Advocates say the North Carolina Division of Marine Fisheries’ new Shellfish Lease Restoration Permit, or SLRP, will make it easier for shellfish farmers, particularly those who cultivate oysters, to participate in restoration projects.
The restoration permit took effect April 12. Oyster farmers who apply can farm oysters on their leases to be used at restoration sites. Oysters that are farmed for human consumption must comply with stricter regulations in order to ensure safety. Officials said the conditions for the new permit were developed in a way to eliminate risk to public health in the cultivation of oysters not intended for human consumption. The permit is free, and an application is available online.
Before the restoration permit became an option, there was no clear legal pathway for oyster farmers to grow product for restoration.
For oyster farmers like Niels Lindquist, the permit is a game-changer.
“It’s really potentially a big deal,” Lindquist said.
Lindquist is co-founder of Sandbar Oyster Co., which is based in Morehead City and has a special focus on restoration. Lindquist was one of the first oyster farmers to submit an application for the restoration permit last week. He said oysters are a key aspect of restoration, but up until now, there had not been a clear way for farmers to participate in restoration projects without accidentally breaking the rules.
“It really wasn’t clear what (the rules) were,” Lindquist said. “I really have to hand it to them, to see this issue and the opportunity that was there for people to use oysters grown on leases for restoration and find the quickest way of getting North Carolina in that game.”
Oysters are key actors in restoration projects. They form reefs that serve as protective habitats for other species and guard against erosion. They are also a significant boon for water quality — the average adult oyster can filter up to 50 gallons of water in a single day.
And yet, for all of those benefits, previous legislation had never designated a clear pathway for shellfish farmers to sell their product to be used in restoration projects. The laws in place all focus on regulating shellfish cultivation for human consumption. So, in lieu of live product from oyster farms, many restoration efforts implement the use of oyster shells. The goal is that oyster shells, rock or cement will act as substrate, or the surface upon which organisms like oysters can grow, and will attract wild oyster larvae that will colonize the substrate.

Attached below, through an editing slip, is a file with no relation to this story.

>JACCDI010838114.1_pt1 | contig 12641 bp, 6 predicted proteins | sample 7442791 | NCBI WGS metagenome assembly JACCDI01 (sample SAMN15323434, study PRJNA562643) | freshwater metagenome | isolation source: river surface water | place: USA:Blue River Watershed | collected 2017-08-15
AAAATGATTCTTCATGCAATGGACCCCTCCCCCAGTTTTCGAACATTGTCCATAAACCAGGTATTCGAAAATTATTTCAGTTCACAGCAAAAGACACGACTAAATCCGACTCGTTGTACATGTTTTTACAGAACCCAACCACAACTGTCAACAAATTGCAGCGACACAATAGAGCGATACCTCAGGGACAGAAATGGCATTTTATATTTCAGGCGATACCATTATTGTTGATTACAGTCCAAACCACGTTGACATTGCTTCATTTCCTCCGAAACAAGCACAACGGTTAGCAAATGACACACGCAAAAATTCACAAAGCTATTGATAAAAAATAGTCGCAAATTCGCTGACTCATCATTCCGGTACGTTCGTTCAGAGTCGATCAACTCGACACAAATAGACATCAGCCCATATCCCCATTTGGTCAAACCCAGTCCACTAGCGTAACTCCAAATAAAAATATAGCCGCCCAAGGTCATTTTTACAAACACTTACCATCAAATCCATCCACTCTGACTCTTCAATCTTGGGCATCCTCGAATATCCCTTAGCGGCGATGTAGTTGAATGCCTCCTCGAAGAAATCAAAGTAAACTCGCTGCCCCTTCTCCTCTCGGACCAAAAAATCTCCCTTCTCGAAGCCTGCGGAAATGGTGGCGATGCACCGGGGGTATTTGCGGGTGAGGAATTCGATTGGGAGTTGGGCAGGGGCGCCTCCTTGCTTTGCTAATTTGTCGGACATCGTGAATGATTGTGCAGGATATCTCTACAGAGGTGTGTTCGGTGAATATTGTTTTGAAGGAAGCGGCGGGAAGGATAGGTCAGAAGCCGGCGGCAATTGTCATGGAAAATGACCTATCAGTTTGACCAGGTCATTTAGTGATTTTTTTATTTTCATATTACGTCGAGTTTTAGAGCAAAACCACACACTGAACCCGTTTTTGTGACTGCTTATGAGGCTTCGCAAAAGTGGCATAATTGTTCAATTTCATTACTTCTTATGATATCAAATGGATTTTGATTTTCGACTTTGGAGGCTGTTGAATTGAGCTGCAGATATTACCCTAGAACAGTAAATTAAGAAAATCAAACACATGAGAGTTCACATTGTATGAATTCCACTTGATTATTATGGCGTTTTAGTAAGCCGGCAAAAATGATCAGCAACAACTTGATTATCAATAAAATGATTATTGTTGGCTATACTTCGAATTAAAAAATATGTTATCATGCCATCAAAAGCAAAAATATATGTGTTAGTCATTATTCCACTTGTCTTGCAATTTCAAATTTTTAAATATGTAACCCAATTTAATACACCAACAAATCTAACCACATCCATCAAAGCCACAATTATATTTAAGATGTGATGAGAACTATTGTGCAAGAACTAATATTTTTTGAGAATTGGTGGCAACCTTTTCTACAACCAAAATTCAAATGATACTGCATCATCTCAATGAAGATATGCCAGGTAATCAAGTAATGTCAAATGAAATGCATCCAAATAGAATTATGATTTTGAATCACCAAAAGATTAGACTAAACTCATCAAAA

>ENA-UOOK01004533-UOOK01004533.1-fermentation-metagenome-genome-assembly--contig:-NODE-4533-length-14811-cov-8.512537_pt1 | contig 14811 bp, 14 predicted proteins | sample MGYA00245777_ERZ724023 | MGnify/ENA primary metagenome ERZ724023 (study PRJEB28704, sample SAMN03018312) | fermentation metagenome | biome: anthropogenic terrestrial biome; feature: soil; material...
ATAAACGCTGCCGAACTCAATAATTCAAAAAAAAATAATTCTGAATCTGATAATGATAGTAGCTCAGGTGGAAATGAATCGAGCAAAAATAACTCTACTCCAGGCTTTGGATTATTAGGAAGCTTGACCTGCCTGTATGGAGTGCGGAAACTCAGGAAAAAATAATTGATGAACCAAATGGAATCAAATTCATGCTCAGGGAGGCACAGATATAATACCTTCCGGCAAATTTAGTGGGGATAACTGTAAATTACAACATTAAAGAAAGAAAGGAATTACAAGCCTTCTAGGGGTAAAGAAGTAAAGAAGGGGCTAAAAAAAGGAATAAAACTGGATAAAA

But the process can take years to be effective. External factors can inhibit recruitment rate. Being able to transport live oysters to restoration sites provides a clearer pathway toward restoration.
Division of Marine Fisheries Habitat and Enhancement Section Chief Jacob Boyd said that the permit option was largely inspired by the onset of the coronavirus pandemic. Widespread restaurant closures posed a threat to the oyster industry, which had a large yield and no one to sell to. The division began meeting with other stakeholders to try and find a creative solution for farmers in the shellfish industry.
“We wanted to try to figure out a way to legally allow growers to use shellfish grown on a shellfish lease to be able to sell that product to be placed on a restoration site,” Boyd said. “Because at that time, we did not have an avenue to do that legally.”
Things came together in almost exactly one year — exceedingly quick, compared to similar endeavors. The division had to carefully work around state and federal laws and officials didn’t want to put shellfish farmers in legal jeopardy, while still ensuring public health and safety. If they could pull it off, it could offer economic security to farmers and support ongoing restoration projects along the coast.
“I very apprehensively say ‘win-win’ in my line of work,” Boyd said. “I definitely think this would be considered a win-win for everyone.”
The North Carolina Coastal Federation, which publishes Coastal Review Online, manages multiple ongoing restoration projects and was a strong advocate for the new permit. Currently, oysters are highly valued for what they literally bring to the table, and restaurants and seafood markets drive the oyster industry. But according to the federation’s founder and executive director, Todd Miller, the value of oysters goes so much deeper. Oysters are key players in ongoing restoration projects, and this new permit will change the way restoration is planned going forward.
“I think this concept of the farms actually being a source of oysters for restoration is a relatively new one,” Miller said.
The federation was a key participant in the working groups of the past year that made the new permit possible.
“We were reached out to basically by the industry to help facilitate the discussion of what could be done to make all of this work better,” Miller said.
According to Miller, the federation would like to see North Carolina’s oyster farming industry continue to grow. The restoration permit could aid in that goal by providing growers with another means of revenue.
For farmers like Lindquist, the permit protects and expands his options for participating in restoration projects. It could encourage other oyster farmers to get involved in restoration as well.
“I think it’s nice to have the option to diversify,” Lindquist said. “Having another product line there is, from a business perspective, a wonderful thing to have in your pocket.”